Energy Workforce & Technology Council 4/4/2022
Employment in the U.S. oilfield services and equipment sector rose by an estimated 2,698 jobs to 608,702 in March, according to preliminary data from the Bureau of Labor Statistics (BLS) and analysis by the Energy Workforce & Technology Council.
Gains were made in six of seven categories, including machinery manufacturing, chemical manufacturing, and petroleum and coal products manufacturing.
The data reported 608,702 total OFS jobs, the highest since September 2021 when total jobs rebounded to 643,057, but still off the pre-pandemic mark in February 2020 of 706,528. The 0.5 % growth in March comes as overall U.S. employers added 431,000 jobs in March, slightly lower than expected, but dropping the unemployment rate to 3.6% down from 3.8%.
“Oil and gas demand has continued to rise, and LNG output is expected to increase as the U.S. looks to help supplement Russian energy resources in Europe,” said Energy Workforce & Technology Council CEO Leslie Beyer. “It’s encouraging to see job growth increases in the sector and that we are continuing to make gains from our pandemic lows and 2021 fourth quarter losses. I’m optimistic that our industry and workforce are up to the challenge to increase domestic production, but government leaders need to reduce regulatory roadblocks in order to spur growth.”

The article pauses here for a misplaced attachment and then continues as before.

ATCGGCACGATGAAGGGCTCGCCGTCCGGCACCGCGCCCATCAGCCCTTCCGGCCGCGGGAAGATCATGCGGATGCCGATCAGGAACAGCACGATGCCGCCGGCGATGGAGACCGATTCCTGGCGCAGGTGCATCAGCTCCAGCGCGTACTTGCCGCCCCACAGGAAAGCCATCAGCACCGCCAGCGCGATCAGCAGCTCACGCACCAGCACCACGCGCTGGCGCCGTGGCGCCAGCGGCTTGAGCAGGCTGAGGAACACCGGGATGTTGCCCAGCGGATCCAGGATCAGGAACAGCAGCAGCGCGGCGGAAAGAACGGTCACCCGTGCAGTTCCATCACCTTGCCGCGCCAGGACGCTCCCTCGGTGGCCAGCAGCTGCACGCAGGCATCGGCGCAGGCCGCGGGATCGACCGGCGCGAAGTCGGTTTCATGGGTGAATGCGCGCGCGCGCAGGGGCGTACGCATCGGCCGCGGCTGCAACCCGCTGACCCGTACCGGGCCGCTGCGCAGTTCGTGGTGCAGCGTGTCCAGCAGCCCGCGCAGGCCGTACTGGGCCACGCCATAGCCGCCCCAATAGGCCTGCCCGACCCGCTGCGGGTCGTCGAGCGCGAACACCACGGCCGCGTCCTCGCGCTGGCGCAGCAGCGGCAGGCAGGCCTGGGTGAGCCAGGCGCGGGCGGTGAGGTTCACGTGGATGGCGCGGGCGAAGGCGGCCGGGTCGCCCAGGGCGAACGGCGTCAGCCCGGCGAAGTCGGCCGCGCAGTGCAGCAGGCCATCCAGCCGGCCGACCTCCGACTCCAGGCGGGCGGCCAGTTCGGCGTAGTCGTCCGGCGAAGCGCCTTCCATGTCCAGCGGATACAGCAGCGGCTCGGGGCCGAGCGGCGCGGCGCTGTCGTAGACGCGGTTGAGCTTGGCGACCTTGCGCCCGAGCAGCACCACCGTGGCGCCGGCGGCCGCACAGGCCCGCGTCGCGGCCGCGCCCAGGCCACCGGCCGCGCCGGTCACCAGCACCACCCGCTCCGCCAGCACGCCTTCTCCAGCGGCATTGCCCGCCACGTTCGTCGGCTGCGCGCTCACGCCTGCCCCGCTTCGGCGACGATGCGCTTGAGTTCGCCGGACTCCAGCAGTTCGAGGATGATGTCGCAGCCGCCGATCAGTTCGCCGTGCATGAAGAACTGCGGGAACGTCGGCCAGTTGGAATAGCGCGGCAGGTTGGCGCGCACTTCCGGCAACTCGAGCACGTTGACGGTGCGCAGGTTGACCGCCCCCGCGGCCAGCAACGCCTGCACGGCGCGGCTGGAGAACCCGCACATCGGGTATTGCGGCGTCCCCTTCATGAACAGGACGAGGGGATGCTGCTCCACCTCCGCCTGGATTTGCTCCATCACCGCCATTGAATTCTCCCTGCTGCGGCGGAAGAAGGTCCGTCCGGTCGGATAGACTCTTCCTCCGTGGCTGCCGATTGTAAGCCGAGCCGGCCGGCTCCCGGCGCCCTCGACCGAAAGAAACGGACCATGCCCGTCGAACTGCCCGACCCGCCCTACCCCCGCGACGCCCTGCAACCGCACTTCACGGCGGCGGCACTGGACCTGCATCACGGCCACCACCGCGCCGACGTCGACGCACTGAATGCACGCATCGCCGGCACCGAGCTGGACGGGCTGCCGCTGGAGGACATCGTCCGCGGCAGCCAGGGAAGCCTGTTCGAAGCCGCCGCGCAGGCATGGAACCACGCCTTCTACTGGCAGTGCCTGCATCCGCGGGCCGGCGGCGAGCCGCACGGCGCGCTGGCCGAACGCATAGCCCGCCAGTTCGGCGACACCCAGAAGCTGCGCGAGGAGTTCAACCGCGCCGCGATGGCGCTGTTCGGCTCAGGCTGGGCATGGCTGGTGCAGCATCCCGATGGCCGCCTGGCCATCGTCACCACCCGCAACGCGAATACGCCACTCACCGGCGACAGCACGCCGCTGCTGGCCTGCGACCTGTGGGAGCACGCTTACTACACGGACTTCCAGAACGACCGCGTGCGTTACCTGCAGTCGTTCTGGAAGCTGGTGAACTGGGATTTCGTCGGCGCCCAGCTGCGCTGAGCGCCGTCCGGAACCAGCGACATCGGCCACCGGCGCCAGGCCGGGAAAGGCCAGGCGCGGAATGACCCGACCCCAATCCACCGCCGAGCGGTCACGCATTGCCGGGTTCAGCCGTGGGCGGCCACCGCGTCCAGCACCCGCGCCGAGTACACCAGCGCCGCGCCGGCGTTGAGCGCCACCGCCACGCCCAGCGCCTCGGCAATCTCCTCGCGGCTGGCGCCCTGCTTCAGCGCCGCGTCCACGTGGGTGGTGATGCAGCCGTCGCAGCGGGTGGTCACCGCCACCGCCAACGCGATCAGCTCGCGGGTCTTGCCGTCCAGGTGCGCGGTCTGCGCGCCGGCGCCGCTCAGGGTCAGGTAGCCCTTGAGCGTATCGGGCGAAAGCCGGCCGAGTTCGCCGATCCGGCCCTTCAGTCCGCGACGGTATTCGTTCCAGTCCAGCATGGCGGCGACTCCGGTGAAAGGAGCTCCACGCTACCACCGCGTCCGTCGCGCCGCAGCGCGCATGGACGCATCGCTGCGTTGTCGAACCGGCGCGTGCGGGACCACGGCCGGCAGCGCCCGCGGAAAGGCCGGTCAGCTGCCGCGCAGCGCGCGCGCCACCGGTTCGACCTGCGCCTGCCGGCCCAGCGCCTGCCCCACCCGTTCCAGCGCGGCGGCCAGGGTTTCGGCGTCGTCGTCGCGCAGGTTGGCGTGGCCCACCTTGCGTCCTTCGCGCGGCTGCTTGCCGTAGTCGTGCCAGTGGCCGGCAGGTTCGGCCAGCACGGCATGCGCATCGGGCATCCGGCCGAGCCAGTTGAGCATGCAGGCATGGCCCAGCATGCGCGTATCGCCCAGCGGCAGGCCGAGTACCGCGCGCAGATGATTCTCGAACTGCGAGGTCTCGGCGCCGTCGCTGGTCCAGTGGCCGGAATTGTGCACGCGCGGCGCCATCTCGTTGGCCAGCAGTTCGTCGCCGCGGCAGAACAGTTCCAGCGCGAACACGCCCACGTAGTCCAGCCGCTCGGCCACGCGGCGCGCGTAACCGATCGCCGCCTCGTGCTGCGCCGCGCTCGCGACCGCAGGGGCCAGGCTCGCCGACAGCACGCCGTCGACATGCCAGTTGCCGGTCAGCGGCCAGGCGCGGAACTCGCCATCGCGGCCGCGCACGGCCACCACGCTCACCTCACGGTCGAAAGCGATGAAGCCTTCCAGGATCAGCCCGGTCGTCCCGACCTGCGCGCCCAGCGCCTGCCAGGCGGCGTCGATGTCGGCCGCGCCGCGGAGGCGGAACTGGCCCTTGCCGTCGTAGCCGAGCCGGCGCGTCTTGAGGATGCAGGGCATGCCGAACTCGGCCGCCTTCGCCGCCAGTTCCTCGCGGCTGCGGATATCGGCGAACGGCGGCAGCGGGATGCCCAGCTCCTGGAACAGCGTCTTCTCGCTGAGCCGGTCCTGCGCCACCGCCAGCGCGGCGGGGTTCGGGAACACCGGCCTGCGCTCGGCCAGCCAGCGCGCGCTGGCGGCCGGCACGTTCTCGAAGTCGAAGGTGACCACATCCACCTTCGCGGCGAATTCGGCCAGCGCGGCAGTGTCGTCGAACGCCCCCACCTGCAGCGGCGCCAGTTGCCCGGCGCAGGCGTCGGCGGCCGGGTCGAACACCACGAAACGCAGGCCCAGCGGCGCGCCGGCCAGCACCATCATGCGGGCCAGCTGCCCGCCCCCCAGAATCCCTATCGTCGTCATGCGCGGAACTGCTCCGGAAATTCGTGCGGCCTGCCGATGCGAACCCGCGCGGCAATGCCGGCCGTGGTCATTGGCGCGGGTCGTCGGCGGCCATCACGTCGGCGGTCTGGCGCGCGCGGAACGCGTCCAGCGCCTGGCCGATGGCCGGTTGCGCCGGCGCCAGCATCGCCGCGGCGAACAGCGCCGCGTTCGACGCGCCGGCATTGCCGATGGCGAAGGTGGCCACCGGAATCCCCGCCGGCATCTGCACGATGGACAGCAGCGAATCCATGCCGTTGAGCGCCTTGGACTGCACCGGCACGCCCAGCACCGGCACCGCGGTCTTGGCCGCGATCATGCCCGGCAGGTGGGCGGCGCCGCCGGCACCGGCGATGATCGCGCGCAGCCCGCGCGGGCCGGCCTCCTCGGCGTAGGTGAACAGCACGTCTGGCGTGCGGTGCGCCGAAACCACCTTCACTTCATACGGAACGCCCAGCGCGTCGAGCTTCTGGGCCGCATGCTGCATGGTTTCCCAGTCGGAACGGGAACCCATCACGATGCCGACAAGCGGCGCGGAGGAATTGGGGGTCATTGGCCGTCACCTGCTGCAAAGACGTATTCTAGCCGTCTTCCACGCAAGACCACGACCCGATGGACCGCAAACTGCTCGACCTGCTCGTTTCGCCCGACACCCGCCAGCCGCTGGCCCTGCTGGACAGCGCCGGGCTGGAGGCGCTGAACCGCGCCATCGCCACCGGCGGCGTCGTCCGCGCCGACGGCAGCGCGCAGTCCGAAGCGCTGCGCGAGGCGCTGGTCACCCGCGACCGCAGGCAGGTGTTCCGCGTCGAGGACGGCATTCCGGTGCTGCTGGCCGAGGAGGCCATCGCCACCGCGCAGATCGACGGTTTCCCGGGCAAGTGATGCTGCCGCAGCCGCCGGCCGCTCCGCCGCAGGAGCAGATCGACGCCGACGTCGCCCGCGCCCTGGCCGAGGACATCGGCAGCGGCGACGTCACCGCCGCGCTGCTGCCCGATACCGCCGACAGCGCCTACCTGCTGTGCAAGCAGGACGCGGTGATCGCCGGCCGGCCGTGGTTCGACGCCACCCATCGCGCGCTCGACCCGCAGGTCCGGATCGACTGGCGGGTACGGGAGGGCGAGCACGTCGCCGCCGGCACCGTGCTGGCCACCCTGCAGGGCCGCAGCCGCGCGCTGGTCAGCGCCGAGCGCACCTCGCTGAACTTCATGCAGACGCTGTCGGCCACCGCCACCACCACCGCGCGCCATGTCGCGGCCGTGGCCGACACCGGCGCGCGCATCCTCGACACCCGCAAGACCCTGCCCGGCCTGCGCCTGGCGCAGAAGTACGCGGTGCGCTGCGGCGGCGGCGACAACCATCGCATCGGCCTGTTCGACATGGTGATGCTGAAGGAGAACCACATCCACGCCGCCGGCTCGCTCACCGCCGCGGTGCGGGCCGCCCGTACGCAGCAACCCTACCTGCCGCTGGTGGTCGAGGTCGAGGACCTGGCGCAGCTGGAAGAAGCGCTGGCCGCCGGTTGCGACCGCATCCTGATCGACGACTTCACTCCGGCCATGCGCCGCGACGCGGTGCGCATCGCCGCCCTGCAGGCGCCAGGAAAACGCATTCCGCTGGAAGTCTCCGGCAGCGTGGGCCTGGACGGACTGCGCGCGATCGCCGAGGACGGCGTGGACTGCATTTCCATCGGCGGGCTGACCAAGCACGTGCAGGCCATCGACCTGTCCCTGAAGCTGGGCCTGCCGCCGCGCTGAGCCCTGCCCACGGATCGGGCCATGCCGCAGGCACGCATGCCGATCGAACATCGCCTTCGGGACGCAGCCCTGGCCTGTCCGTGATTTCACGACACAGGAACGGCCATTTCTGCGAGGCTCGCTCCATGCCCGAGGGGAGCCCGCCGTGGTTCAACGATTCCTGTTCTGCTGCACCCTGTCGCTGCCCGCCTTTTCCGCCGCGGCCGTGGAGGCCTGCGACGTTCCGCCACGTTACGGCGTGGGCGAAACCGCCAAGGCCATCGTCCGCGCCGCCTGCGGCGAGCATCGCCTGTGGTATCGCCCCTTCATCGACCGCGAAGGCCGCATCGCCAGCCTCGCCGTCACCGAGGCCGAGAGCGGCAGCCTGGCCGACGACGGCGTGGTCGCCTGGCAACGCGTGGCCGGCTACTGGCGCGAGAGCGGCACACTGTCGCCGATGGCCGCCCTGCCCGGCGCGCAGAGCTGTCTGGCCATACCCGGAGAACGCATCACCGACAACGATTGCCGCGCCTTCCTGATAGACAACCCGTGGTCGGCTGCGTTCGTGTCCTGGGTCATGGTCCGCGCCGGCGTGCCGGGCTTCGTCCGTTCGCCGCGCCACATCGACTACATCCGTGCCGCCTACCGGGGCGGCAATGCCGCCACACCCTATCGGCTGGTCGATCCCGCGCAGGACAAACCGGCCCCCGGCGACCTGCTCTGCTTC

The council is the national trade association for the energy technology and services sector representing 600,000 jobs in the technology-driven energy value chain. More than 450 member companies are involved in energy equipment manufacturing, drilling, well completions, well services, pressure pumping, renewable energy technology and servicing, geothermal development, and more.
Energy technology and services sector employment is estimated by analyzing data published by the U.S. Bureau of Labor Statistics and covers the economic activities of energy technology and services companies, which include oil and gas extraction, construction and manufacturing. Total employment is estimated using the Quarterly Census of Employment and Wages, published by BLS, and jobs data reported by BLS monthly.
Note: BLS data is preliminary for the two most recent months and is subject to revision. The Council incorporates monthly totals according to BLS corrections, and updates the statistical model quarterly.